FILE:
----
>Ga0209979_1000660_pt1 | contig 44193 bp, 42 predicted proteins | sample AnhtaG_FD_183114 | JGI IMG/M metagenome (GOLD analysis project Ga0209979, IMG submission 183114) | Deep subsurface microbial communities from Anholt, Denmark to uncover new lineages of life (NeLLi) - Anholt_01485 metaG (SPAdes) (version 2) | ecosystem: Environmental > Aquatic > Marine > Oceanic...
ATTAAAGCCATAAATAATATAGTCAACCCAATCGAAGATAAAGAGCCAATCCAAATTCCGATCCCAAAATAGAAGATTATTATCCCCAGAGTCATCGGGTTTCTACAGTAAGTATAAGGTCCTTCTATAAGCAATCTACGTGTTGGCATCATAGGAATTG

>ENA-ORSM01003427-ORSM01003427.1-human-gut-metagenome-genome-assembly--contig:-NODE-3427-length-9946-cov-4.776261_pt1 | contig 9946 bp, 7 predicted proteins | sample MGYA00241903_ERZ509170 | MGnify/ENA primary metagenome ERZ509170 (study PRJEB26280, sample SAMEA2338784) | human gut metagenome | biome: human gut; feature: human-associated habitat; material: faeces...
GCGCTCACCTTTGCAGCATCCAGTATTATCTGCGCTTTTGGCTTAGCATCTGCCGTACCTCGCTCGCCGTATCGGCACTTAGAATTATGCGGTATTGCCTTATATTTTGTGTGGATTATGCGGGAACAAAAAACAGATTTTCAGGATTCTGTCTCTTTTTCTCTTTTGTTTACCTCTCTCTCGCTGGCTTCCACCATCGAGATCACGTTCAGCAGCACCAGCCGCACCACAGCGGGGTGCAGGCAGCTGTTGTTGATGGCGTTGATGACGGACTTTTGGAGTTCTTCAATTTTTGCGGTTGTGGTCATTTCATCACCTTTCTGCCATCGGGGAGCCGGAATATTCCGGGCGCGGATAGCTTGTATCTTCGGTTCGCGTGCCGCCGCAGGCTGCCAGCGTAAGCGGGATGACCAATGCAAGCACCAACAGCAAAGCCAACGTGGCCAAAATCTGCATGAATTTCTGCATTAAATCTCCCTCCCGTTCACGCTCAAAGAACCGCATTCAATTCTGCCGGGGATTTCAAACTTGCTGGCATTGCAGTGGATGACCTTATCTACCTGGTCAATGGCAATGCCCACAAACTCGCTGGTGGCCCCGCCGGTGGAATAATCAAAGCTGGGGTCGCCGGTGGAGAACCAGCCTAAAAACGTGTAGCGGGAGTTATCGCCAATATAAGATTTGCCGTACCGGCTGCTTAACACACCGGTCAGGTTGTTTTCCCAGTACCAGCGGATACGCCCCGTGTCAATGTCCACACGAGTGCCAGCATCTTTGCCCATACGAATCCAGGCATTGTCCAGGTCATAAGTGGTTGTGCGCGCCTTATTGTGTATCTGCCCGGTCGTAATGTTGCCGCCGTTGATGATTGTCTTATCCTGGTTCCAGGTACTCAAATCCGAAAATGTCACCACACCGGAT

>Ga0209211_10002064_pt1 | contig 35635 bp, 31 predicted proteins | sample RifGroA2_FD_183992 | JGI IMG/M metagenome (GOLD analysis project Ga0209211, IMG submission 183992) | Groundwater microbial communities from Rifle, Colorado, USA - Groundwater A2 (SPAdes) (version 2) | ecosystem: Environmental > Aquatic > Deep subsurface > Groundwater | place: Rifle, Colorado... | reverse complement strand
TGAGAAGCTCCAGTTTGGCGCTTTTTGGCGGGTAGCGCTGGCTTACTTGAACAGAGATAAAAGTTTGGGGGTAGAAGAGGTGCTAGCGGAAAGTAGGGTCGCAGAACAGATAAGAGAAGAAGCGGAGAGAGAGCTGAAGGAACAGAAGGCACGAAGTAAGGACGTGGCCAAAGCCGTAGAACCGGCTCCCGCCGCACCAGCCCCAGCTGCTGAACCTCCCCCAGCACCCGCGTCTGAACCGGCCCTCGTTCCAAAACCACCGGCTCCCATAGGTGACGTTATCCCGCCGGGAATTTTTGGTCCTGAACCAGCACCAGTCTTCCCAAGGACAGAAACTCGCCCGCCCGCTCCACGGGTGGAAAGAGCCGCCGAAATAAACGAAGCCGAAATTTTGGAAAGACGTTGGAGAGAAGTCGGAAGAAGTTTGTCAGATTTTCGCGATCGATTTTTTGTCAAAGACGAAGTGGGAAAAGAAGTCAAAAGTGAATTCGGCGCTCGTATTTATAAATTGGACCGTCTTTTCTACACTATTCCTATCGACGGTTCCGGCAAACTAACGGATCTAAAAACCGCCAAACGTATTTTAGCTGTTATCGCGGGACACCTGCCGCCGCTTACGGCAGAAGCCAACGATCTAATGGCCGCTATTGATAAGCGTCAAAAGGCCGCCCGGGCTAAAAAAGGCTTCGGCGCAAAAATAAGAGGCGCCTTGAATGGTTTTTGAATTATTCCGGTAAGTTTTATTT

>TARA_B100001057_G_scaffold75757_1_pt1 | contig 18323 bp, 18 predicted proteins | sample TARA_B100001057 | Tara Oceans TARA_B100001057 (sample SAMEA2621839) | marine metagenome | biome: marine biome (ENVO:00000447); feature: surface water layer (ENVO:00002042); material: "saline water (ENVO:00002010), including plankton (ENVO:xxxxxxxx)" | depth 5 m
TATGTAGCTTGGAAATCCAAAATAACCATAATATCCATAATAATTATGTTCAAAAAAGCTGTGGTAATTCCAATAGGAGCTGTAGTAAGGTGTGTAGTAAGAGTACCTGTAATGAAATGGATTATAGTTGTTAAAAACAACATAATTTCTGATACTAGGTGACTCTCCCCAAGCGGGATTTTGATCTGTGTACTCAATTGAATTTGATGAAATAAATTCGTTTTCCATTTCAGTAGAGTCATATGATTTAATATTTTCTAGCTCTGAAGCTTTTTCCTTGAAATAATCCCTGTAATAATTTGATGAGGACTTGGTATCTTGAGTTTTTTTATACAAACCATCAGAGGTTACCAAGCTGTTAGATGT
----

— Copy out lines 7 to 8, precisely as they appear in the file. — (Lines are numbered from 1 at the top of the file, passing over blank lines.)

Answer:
>TARA_B100001057_G_scaffold75757_1_pt1 | contig 18323 bp, 18 predicted proteins | sample TARA_B100001057 | Tara Oceans TARA_B100001057 (sample SAMEA2621839) | marine metagenome | biome: marine biome (ENVO:00000447); feature: surface water layer (ENVO:00002042); material: "saline water (ENVO:00002010), including plankton (ENVO:xxxxxxxx)" | depth 5 m
TATGTAGCTTGGAAATCCAAAATAACCATAATATCCATAATAATTATGTTCAAAAAAGCTGTGGTAATTCCAATAGGAGCTGTAGTAAGGTGTGTAGTAAGAGTACCTGTAATGAAATGGATTATAGTTGTTAAAAACAACATAATTTCTGATACTAGGTGACTCTCCCCAAGCGGGATTTTGATCTGTGTACTCAATTGAATTTGATGAAATAAATTCGTTTTCCATTTCAGTAGAGTCATATGATTTAATATTTTCTAGCTCTGAAGCTTTTTCCTTGAAATAATCCCTGTAATAATTTGATGAGGACTTGGTATCTTGAGTTTTTTTATACAAACCATCAGAGGTTACCAAGCTGTTAGATGT